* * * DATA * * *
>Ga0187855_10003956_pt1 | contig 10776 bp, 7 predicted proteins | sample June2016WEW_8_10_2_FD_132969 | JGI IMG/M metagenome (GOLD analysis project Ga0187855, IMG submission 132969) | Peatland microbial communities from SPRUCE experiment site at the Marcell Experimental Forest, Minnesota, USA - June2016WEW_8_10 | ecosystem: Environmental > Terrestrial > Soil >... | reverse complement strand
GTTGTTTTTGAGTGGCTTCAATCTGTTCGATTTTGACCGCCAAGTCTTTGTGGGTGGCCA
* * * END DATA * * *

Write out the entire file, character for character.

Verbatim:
>Ga0187855_10003956_pt1 | contig 10776 bp, 7 predicted proteins | sample June2016WEW_8_10_2_FD_132969 | JGI IMG/M metagenome (GOLD analysis project Ga0187855, IMG submission 132969) | Peatland microbial communities from SPRUCE experiment site at the Marcell Experimental Forest, Minnesota, USA - June2016WEW_8_10 | ecosystem: Environmental > Terrestrial > Soil >... | reverse complement strand
GTTGTTTTTGAGTGGCTTCAATCTGTTCGATTTTGACCGCCAAGTCTTTGTGGGTGGCCA